Subject: Re: Studies
From: "William C. Cheng" <william@cs.umd.edu>
Date: Mon, 01 Dec 1997 14:18:03 -0500

  > Do you -- or does anyone reading this discussion -- know of licenses other
  > than the AFPL which combine gratis non-commercial distribution with
  > commercial licensing, like the AFPL?

I've been distributing an X-based drawing software called tgif for the
past few years with the following copyright notice (verbatim):

    Copyright (C) 1990-1997, William Chia-Wei Cheng
    
    This file is part of "tgif".
    
    William Cheng ("Author") grants to the party hereby receiving "tgif"
    ("Recipient") a non-exclusive, royalty-free license limited to copy,
    display, and distribute without charging for a fee, and produce derivative
    works of "tgif", provided that the above copyright notice appears in
    all copies made of "tgif" and both the copyright notice and this license
    appear in supporting documentation, and that the name of Author not be
    used in advertising or publicity pertaining to "tgif".  All other rights
    (including, but not limited to, the right to sell "tgif", the right to
    sell derivative works of "tgif", and the right to distribute "tgif" for
    a fee) are reserved by the Author.
    
    "Tgif" is provided "as is" without express or implied warranty. Author
    does not and cannot warrant the performance of "tgif" or the results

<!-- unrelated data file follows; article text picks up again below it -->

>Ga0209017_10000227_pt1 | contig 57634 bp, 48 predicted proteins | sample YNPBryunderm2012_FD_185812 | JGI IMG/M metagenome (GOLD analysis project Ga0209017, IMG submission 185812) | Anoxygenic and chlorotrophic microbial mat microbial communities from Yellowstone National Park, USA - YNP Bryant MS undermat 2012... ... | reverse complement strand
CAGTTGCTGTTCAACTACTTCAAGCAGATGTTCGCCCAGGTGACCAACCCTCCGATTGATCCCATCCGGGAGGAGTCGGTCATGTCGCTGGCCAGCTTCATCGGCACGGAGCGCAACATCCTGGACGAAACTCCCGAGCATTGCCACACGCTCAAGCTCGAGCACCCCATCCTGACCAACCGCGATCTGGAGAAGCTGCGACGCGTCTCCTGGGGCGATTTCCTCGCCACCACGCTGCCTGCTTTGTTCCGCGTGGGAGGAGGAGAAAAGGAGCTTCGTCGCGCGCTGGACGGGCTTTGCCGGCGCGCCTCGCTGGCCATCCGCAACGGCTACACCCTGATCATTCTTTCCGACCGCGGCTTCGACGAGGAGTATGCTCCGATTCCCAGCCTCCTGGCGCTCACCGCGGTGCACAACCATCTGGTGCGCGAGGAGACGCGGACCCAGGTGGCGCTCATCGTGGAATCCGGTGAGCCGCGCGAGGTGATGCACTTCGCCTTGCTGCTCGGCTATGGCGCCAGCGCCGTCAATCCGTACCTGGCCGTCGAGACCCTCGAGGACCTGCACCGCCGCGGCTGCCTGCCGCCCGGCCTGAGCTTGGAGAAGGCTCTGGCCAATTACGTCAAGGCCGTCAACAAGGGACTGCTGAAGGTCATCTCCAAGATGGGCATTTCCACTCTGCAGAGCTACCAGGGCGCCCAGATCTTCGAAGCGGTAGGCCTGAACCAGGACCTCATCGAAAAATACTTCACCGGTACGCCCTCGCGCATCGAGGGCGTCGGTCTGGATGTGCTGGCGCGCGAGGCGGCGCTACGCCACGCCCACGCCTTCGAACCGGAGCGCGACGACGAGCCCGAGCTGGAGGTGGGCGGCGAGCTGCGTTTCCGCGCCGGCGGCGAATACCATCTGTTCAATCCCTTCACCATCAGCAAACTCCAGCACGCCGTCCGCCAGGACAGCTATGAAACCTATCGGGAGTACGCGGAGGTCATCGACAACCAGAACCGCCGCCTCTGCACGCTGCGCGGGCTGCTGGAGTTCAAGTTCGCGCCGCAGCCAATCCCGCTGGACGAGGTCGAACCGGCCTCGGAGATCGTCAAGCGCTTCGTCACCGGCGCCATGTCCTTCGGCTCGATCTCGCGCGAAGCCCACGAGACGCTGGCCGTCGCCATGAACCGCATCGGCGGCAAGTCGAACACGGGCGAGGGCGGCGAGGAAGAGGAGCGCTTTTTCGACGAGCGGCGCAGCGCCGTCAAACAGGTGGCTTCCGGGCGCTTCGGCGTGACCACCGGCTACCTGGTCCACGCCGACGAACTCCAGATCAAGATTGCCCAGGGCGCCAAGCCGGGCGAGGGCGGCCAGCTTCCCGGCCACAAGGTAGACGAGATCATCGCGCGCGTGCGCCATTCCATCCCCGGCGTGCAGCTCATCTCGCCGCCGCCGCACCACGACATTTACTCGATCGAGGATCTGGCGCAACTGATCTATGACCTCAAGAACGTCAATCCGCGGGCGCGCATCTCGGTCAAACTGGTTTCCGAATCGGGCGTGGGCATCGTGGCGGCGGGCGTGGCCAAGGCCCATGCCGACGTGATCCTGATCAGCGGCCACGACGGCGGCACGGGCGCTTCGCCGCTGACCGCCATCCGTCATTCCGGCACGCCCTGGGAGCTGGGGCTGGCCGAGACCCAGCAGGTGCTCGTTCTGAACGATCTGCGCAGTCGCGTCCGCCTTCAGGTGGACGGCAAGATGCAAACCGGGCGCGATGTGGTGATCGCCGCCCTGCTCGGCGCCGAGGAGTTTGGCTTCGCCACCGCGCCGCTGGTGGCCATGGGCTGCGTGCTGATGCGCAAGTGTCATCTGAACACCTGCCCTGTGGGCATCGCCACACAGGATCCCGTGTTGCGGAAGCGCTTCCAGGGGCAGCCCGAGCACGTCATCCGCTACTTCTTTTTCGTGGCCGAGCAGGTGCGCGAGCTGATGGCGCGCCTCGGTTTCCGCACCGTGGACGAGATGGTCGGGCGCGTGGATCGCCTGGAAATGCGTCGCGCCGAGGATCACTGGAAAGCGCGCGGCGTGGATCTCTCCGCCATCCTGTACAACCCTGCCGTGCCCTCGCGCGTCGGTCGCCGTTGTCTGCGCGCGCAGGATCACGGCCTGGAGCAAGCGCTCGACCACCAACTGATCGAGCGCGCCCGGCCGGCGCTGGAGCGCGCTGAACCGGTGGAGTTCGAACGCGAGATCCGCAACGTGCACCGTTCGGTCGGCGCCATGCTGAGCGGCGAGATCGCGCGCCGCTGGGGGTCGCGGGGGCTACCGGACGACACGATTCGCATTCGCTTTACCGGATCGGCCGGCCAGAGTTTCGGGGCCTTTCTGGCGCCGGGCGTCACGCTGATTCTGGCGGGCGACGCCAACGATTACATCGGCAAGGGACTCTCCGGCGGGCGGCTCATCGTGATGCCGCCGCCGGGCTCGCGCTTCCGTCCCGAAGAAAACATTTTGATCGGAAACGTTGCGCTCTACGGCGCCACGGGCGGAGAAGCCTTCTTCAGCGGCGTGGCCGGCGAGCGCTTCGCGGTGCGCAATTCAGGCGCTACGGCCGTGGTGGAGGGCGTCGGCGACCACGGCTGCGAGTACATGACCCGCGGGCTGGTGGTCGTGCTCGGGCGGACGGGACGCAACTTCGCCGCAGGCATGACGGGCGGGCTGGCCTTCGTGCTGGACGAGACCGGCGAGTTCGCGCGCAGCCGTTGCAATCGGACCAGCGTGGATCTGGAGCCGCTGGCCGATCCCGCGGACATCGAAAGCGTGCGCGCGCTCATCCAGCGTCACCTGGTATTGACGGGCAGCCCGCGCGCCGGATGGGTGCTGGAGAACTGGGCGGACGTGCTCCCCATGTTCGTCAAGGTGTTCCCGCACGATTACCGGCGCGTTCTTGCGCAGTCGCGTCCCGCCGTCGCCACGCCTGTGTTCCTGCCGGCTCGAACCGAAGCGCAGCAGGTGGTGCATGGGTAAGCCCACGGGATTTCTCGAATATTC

that may be obtained by its use or its fitness for any specific use by
    Recipient or any third party.  In no event shall Author become liable
    to Recipient or any other party, for any loss or damages,
    consequential or otherwise, including but not limited to time, money,
    or goodwill, arising from use or possession, authorized or not, of
    "tgif" by Recipient or any other party.

To date, the only "commercial licenses" I've granted have been given to
Linux distributors for free.  If a Linux distributor sells its CD for
less than $50, I simply grant a "commercial license" for this vendor
without charging them.

I don't plan to make money off of tgif, but I don't like to see other people
making money from it.  Also, if I come up with a Win32 version of tgif a few
years down the road and if I wish to sell it, I would hate to "compete with
my own code" if I allow people to sell derived work of tgif.
--
Bill Cheng // bill.cheng@acm.org <URL:http://bourbon.cs.umd.edu:8001/william/>